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Why people don’t budget and four reasons to start



Andy Webb

For some, knowing budgeting is a good thing to do doesn’t make them push it to the top of the to-do pile. Research from Standard Life has found a third (31%) of those who put off budgeting avoid it because they’re bored, while two in five (19%) just don’t have the time. There’s also close to another third (29%) of non-budgeters put off by worries about the state of their finances and poor money management skills.


  1. Find it boring (31%)
  2. Lack of time (19%)
  3. Lack of confidence in making money-related decisions (11%)
  4. Prefer not to know (10%)
  5. Find it difficult (8%)

There’s a good chance one of these reasons sounds familiar to you. So can these obstacles be overcome? We think it’s possible if you have the right motivation. Here are four reasons  

Boring now can lead to excitement later

Fancy a bigger holiday than normal? Want to buy a house? Wish you could afford to go clothes shopping?

These are the kinds of things that are more likely to happen if you pay more attention to your finances. It still won’t be fun, but having an exciting goal at the end of it could be the motivation you need to make some changes


Finding the time can pay for itself

When you’re working, you can often feel the last thing you want to do when you get home is look at some bills, or check your bank account. But sorting out your finances can actually make you money – sometimes more than you would at work!

Switching energy provider takes around 30 minutes – perhaps even less – but could save you £300 a year. That’s the equivalent of getting paid £600 an hour! Big savings are also possible on insurance, mobile phone contracts, pay TV and internet services.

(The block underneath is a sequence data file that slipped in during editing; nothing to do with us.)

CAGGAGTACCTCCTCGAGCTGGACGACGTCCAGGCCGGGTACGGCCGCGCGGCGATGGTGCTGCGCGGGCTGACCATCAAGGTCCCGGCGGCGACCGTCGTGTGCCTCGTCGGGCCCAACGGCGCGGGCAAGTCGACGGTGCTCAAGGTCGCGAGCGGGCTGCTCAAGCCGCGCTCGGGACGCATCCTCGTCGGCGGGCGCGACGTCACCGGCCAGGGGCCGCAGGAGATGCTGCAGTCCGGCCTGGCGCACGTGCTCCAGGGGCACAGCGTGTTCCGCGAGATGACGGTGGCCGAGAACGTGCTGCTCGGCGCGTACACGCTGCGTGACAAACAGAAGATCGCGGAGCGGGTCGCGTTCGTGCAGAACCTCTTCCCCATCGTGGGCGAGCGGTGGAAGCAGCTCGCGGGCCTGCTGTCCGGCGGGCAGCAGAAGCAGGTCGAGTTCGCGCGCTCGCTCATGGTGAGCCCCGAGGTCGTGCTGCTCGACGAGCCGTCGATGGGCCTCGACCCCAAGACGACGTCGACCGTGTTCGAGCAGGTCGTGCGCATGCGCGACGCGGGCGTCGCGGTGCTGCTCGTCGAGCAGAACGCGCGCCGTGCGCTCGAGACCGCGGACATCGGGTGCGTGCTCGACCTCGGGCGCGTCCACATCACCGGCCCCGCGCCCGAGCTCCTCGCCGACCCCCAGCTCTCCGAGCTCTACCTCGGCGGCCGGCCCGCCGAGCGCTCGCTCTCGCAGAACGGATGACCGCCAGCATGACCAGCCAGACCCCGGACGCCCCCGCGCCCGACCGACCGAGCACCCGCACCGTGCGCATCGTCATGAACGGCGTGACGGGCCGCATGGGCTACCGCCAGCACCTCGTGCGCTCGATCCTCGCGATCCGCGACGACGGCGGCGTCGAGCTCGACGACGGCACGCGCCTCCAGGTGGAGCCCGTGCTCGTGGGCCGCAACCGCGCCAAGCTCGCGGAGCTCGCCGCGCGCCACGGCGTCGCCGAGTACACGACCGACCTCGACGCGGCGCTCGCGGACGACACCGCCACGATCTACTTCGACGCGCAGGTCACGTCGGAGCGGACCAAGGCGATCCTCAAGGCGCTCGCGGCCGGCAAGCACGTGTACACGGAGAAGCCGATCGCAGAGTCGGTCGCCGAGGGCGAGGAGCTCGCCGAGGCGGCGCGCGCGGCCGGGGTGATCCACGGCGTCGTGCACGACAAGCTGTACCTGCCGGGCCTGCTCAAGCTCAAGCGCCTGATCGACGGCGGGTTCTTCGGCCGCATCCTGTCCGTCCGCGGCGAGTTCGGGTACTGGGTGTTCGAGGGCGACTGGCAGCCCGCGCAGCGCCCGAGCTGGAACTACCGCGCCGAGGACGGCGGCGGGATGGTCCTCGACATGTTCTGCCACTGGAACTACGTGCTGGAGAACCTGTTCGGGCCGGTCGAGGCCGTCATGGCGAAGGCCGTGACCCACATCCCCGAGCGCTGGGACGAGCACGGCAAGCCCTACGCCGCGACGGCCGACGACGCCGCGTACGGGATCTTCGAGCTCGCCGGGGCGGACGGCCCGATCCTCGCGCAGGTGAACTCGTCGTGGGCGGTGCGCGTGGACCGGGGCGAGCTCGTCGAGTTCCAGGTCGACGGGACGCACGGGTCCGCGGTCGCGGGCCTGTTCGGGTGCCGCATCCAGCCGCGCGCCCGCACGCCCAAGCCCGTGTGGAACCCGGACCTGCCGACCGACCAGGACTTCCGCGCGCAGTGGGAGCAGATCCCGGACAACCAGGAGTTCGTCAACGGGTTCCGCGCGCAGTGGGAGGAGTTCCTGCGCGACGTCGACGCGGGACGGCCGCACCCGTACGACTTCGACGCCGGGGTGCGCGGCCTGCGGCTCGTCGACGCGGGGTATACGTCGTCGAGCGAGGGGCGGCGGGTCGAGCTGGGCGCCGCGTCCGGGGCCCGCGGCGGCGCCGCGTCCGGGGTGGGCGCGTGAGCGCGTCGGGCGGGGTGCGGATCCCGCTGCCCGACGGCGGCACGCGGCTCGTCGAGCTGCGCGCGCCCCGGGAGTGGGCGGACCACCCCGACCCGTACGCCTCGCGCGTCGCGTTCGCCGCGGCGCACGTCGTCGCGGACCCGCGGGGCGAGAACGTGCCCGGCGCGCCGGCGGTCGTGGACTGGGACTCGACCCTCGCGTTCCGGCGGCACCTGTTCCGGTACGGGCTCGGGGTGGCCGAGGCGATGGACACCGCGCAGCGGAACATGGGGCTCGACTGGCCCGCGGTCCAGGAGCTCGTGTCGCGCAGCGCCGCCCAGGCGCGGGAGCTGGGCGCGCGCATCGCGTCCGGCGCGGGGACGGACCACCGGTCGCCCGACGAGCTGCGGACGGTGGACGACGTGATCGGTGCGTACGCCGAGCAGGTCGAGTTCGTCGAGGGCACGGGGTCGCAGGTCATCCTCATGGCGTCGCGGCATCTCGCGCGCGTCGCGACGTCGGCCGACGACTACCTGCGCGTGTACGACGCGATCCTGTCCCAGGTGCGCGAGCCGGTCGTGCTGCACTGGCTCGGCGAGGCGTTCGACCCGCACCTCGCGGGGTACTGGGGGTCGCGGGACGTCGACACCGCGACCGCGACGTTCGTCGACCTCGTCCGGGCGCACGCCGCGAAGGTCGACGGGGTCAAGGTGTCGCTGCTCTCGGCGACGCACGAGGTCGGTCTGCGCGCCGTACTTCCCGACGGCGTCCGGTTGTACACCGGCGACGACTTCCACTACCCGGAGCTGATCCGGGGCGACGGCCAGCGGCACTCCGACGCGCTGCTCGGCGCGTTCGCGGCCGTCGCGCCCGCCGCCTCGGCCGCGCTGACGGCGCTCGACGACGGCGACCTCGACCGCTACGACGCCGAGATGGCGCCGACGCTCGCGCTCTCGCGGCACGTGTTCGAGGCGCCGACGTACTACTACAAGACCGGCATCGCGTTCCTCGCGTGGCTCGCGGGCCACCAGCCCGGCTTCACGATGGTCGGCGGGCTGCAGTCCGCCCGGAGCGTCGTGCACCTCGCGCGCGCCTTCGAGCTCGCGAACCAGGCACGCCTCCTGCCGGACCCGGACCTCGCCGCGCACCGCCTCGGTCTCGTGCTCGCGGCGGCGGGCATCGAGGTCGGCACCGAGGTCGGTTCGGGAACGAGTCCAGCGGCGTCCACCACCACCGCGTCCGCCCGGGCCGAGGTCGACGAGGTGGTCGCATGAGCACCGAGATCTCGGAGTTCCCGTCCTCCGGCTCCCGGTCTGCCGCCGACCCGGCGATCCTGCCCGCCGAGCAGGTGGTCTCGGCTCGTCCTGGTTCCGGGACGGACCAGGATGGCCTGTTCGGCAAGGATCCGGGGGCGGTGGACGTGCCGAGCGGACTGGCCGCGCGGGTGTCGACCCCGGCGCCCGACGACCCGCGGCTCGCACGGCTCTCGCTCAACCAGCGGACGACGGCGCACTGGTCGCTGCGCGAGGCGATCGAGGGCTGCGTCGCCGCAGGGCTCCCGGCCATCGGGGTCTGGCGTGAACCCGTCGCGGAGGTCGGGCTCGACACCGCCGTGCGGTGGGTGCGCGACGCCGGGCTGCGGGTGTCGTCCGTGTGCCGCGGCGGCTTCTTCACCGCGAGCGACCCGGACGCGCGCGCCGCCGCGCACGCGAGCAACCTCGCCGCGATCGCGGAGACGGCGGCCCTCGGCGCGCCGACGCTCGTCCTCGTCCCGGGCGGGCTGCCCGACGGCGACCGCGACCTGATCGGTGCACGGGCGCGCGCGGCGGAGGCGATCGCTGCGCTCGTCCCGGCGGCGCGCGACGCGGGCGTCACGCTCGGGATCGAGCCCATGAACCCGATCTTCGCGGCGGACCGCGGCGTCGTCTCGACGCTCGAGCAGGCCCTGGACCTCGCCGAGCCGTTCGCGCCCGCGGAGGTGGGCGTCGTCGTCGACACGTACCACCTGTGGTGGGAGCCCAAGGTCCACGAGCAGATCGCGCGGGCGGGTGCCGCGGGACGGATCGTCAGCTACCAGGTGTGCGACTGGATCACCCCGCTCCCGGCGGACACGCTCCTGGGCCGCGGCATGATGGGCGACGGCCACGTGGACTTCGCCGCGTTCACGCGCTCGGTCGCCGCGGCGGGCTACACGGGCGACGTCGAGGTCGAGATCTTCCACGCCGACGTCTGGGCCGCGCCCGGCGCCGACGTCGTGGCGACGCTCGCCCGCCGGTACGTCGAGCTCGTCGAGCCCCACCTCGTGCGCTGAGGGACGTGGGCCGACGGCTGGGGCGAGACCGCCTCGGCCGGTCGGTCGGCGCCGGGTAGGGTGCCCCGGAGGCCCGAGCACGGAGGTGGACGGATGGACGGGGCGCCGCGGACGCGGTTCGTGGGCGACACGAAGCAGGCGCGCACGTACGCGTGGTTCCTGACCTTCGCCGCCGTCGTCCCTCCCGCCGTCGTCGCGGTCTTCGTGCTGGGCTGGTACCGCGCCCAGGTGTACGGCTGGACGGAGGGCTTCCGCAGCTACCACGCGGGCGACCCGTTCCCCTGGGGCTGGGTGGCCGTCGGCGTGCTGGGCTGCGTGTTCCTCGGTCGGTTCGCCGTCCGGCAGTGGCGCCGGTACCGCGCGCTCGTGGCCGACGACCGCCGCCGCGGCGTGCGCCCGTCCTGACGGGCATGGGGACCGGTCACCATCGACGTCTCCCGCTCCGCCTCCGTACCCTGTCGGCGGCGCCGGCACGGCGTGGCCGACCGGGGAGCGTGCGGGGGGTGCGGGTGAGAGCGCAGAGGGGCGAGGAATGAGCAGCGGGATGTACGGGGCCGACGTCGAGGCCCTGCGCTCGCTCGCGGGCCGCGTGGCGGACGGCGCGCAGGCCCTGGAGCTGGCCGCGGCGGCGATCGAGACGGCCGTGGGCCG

Plus, by keeping an eye on your statements and knowing your bank balance, you’re more likely to avoid overdraft fees or penalty payments for missed bills – again saving you some decent cash.

Budgeting can actually be quite easy

For those that struggle with money decisions, there are simple ways that can take the edge off any anxiety, and remove some barriers to starting a budget.

The Money Advice Service Budget Planner is a great place to start. It guides you through the areas you need to account for and works out the sums for you. At the end you’ll have totals for how much you spend, and whether it’s more or less than you have coming in.

It’s really dangerous to stick your head in the sand

Being afraid of what you’ll find if you look closely at your finances is a sign you probably need to. The longer any problems are left, the more likely the situation will get worse.

You can get free and impartial debt advice wherever you live in the UK, which could stop struggling to get to next pay day from turning into spiralling debts.